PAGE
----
Karen Walker, 70, of Philomath, was in overall good health — when life took a different turn eight years ago.
“It was time for my physical exam, which I have routinely each year,” Walker said. “Other than feeling more tired than usual and a headache that was a nuisance, but tolerable, I felt fine.”
Walker’s lab results showed concerning levels of creatinine, warranting a closer look at her kidney function.
Soon after, Walker was admitted to Good Samaritan Regional Medical Center, for a kidney biopsy, but had a full body X-ray instead, which indicated a bone marrow biopsy was needed. Walker was then diagnosed with an aggressive form of multiple myeloma. That diagnosis occurred in January 2015.
“When I received my diagnosis, I felt fortunate to have a medical background from the work I was doing at the time,” Walker said. “My knowledge — along with the treatment plan from my care team — reinforced the importance of facing my condition head on.”
Walker had treatment to improve her kidney function and underwent chemotherapy at Samaritan. This prepared her for a stem cell transplant at a partnering health care center. The outcome was successful, and Walker returned home 30 days later.
A few months after the stem cell transplant, a follow-up bone marrow biopsy indicated no cancer cells were present.
A full life in remission
“Karen, who had what we call high‑risk disease, has had no detectable sign of her cancer for the past eight years,” said Holly Almond, MSN, FNP, with the Samaritan Cancer Program. “We call this a complete response to treatment.”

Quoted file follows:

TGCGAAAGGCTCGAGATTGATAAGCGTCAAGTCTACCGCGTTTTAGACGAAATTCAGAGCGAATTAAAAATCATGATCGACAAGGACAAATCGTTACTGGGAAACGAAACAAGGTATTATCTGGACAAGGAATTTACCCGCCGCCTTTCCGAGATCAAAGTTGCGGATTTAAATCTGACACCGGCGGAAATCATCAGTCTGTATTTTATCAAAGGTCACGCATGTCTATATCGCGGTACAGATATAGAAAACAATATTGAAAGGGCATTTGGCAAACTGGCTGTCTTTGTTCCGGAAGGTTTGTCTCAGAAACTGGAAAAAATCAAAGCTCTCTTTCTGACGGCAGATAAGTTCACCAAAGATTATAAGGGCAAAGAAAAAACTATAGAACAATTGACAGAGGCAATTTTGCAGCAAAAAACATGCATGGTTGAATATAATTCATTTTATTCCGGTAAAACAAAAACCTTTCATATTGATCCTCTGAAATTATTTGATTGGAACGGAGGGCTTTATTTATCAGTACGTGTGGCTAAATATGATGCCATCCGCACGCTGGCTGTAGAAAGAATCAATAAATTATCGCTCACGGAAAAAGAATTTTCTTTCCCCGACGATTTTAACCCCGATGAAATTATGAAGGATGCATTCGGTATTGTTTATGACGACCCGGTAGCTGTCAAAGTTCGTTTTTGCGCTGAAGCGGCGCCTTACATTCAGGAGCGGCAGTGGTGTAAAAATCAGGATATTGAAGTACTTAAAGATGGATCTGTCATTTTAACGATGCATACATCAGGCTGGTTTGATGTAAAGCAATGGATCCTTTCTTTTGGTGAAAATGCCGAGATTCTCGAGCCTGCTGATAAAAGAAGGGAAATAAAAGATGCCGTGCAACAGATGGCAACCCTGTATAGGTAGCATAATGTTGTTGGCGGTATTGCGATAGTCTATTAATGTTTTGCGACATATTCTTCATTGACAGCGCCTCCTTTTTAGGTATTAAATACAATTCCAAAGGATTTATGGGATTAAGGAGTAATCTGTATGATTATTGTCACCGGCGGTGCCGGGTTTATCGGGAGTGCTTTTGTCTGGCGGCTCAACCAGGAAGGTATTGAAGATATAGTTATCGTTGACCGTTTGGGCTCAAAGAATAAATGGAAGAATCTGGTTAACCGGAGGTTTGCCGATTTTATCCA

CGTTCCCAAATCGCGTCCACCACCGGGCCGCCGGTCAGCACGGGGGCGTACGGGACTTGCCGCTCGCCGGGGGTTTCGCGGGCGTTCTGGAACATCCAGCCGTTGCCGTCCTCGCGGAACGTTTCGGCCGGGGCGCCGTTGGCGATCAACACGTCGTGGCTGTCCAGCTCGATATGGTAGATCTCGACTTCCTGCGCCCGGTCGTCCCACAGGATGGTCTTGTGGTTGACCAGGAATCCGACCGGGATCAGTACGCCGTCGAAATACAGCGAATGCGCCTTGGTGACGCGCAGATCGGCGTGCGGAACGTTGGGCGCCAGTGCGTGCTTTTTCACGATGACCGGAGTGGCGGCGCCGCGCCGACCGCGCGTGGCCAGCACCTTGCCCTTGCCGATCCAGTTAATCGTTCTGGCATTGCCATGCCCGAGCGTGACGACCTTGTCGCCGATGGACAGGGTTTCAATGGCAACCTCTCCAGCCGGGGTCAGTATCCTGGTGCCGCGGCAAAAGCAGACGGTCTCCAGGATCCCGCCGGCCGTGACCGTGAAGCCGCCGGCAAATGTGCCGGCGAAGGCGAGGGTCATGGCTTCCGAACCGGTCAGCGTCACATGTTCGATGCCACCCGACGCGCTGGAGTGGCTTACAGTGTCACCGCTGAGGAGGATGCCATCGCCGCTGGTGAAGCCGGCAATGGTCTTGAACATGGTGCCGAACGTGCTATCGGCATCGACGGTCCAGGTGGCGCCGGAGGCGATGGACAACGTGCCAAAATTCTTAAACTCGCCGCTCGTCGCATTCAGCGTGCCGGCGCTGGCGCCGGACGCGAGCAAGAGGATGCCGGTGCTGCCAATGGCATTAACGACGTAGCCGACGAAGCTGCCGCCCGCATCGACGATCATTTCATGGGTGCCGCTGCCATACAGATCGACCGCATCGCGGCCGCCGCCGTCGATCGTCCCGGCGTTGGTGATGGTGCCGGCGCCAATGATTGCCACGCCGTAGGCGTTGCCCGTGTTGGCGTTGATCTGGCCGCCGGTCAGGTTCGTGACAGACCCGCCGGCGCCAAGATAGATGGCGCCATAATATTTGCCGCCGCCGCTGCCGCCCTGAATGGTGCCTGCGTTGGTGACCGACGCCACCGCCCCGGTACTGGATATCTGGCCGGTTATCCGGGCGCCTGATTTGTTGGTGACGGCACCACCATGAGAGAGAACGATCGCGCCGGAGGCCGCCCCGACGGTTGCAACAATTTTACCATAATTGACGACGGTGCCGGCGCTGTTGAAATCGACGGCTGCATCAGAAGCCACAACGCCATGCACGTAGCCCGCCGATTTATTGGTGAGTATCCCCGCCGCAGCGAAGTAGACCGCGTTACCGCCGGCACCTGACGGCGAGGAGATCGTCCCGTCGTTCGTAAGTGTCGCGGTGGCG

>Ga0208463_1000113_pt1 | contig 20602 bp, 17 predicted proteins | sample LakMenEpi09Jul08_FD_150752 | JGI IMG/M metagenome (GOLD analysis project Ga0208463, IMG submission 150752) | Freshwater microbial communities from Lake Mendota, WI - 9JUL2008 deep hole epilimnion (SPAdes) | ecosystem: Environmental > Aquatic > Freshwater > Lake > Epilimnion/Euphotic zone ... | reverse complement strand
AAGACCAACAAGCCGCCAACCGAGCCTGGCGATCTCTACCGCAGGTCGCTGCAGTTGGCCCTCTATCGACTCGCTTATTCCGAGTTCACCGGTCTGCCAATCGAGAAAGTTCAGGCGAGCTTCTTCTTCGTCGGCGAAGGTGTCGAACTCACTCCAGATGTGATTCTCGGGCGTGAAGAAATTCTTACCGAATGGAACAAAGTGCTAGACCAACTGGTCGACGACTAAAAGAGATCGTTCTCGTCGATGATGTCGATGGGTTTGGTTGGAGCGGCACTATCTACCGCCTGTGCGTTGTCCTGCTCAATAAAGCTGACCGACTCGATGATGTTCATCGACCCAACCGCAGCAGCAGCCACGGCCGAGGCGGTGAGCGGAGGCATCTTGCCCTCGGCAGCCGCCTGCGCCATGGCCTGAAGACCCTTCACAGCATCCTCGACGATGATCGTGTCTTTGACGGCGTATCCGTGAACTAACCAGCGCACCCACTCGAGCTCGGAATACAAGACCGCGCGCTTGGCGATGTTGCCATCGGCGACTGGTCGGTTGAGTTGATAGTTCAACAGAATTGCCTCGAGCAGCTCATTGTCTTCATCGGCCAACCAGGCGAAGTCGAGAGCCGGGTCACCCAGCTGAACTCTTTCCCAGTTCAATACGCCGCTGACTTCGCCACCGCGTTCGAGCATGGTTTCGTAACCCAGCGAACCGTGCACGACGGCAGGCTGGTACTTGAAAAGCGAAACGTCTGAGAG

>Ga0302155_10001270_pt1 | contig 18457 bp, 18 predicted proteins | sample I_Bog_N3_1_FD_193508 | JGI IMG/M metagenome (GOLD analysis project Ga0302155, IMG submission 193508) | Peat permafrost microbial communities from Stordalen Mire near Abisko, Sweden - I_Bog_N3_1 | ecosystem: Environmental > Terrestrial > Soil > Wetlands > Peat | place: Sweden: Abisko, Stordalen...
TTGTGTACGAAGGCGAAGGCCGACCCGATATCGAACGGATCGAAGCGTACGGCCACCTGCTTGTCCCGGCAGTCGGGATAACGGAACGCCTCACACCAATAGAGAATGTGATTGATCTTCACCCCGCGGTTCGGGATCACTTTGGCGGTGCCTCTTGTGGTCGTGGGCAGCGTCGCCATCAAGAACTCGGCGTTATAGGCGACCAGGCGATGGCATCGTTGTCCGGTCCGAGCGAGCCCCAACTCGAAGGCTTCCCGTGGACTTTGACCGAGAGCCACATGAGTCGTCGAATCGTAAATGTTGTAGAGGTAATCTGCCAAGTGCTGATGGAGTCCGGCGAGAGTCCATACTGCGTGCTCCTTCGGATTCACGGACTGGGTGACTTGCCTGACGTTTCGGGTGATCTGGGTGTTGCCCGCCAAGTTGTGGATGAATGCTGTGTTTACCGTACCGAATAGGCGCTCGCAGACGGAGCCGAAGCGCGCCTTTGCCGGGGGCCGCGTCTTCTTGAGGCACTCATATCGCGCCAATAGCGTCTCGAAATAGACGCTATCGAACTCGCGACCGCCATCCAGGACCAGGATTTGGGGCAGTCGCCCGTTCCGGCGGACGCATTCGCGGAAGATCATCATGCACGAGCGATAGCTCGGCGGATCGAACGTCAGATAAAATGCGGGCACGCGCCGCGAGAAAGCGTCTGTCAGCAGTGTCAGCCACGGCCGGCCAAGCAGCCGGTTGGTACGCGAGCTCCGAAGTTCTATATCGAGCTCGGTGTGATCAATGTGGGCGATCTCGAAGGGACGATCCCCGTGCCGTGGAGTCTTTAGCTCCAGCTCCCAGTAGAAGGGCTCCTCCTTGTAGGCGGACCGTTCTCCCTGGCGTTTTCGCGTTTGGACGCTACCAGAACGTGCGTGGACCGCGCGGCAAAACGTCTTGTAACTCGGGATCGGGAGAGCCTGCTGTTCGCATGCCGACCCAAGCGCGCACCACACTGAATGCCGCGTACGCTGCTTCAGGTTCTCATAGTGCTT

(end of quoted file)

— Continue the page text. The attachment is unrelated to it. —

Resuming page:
Accepting that life now includes ongoing treatment to keep the cancer at bay hasn’t stopped Walker.
“My family means the world to me,” Walker said. “My husband Alan was there for each step of my treatment. Now being retired, I get to spend more time with him.”
Walker is also blessed with two daughters. Both are grown and married. Collectively they’ve given her four beautiful grandchildren.
“I also love sewing or quilting, spending time in the garden and the Exercising Together program through SamFit,” said Walker. “I credit Holly Almond for helping make the connection.”
Advice for cancer survivors
Now eight years into survivorship, Walker shares advice based on her experience she hopes others will find helpful.
Mind over matter.
“A cancer diagnosis affects each of us differently,” Walker said. “Even on my crummiest of days, I would try to remain pleasant and positive — because it’s what I knew I needed.”
Find a way to channel your thoughts.
“After my stem cell transplant, a friend introduced me to CaringBridge. This is where I would journal daily,” Walker said. “It was a great way to keep family and friends informed, organize my thoughts, set goals, and now, is a resource to reflect on what I experienced.”
Be comfortable with and confident in your medical team.
“This is where you get your information and support. If you feel like you’re not getting what you need, then be assertive and your own best advocate,” Walker said.